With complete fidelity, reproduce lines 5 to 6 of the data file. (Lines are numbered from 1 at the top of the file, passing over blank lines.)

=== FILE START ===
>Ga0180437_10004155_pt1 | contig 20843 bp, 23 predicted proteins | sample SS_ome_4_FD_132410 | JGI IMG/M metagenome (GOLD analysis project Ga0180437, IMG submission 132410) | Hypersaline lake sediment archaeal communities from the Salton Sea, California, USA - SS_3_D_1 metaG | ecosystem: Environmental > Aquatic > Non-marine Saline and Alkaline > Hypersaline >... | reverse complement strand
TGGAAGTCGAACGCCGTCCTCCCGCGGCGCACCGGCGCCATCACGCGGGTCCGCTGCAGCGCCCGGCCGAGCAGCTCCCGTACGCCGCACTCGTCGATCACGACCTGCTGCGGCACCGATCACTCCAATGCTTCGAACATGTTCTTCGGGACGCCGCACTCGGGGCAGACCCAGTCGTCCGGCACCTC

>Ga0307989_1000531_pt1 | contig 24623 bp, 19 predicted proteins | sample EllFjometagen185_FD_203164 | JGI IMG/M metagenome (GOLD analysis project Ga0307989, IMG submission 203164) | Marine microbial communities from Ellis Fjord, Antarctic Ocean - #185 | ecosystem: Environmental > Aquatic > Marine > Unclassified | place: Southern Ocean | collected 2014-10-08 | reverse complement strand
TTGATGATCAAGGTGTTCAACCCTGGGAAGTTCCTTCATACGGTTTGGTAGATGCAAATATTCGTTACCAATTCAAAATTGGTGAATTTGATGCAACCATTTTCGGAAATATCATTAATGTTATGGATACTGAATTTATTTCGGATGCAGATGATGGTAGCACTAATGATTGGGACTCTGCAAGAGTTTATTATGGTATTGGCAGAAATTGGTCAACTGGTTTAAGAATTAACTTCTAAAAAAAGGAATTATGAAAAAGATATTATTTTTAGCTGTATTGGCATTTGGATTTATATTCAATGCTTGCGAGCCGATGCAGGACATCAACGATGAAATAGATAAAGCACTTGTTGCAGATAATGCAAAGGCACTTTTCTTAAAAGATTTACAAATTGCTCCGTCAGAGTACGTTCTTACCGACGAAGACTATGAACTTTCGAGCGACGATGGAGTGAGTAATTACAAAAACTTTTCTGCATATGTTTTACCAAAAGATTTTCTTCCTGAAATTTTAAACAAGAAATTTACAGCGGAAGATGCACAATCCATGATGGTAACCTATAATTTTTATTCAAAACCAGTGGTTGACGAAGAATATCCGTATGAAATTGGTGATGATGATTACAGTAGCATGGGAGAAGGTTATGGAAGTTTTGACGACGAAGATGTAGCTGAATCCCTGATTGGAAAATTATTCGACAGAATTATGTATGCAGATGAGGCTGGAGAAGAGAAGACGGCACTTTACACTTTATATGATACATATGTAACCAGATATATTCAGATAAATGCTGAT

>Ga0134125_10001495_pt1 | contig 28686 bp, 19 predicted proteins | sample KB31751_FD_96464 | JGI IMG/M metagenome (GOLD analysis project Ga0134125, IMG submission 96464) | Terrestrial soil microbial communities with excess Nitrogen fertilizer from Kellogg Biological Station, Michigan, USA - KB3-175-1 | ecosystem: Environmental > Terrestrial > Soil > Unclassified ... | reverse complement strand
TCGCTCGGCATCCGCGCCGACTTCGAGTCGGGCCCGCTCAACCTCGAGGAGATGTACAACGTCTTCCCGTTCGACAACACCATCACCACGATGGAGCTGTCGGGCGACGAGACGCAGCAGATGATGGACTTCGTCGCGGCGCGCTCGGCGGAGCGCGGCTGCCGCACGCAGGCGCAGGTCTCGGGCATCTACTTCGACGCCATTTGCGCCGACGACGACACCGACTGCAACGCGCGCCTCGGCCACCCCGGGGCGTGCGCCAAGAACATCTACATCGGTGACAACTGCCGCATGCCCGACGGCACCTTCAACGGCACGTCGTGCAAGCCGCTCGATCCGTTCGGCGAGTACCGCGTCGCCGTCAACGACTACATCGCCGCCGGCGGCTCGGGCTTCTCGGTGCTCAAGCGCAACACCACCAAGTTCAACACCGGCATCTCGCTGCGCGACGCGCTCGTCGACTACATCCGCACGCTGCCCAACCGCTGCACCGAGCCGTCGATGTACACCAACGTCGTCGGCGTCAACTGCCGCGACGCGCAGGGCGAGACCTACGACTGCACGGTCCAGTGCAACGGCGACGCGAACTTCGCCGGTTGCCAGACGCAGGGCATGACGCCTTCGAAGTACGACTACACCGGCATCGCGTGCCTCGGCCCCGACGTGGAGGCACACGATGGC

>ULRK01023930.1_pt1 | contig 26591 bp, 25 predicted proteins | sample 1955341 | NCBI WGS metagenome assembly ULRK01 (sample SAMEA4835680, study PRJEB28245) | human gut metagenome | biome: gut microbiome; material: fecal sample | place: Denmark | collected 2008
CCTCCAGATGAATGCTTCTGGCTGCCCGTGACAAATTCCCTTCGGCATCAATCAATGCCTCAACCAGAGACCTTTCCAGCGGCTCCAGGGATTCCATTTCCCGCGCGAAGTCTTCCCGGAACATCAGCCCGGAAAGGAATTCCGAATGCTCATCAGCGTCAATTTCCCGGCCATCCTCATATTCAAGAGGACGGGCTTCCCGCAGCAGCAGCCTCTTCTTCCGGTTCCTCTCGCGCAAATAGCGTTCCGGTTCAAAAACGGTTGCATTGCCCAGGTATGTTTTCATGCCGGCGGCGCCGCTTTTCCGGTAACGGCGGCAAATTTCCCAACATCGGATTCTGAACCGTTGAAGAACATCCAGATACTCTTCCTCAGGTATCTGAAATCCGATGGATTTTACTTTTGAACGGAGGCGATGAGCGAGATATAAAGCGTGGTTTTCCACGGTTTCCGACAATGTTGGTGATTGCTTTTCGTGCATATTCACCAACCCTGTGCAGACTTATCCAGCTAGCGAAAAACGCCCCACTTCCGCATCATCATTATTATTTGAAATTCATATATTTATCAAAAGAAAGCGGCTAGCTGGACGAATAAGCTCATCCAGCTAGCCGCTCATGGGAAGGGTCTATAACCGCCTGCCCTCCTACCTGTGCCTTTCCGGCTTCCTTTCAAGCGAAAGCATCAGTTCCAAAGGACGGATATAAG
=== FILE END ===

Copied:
>Ga0134125_10001495_pt1 | contig 28686 bp, 19 predicted proteins | sample KB31751_FD_96464 | JGI IMG/M metagenome (GOLD analysis project Ga0134125, IMG submission 96464) | Terrestrial soil microbial communities with excess Nitrogen fertilizer from Kellogg Biological Station, Michigan, USA - KB3-175-1 | ecosystem: Environmental > Terrestrial > Soil > Unclassified ... | reverse complement strand
TCGCTCGGCATCCGCGCCGACTTCGAGTCGGGCCCGCTCAACCTCGAGGAGATGTACAACGTCTTCCCGTTCGACAACACCATCACCACGATGGAGCTGTCGGGCGACGAGACGCAGCAGATGATGGACTTCGTCGCGGCGCGCTCGGCGGAGCGCGGCTGCCGCACGCAGGCGCAGGTCTCGGGCATCTACTTCGACGCCATTTGCGCCGACGACGACACCGACTGCAACGCGCGCCTCGGCCACCCCGGGGCGTGCGCCAAGAACATCTACATCGGTGACAACTGCCGCATGCCCGACGGCACCTTCAACGGCACGTCGTGCAAGCCGCTCGATCCGTTCGGCGAGTACCGCGTCGCCGTCAACGACTACATCGCCGCCGGCGGCTCGGGCTTCTCGGTGCTCAAGCGCAACACCACCAAGTTCAACACCGGCATCTCGCTGCGCGACGCGCTCGTCGACTACATCCGCACGCTGCCCAACCGCTGCACCGAGCCGTCGATGTACACCAACGTCGTCGGCGTCAACTGCCGCGACGCGCAGGGCGAGACCTACGACTGCACGGTCCAGTGCAACGGCGACGCGAACTTCGCCGGTTGCCAGACGCAGGGCATGACGCCTTCGAAGTACGACTACACCGGCATCGCGTGCCTCGGCCCCGACGTGGAGGCACACGATGGC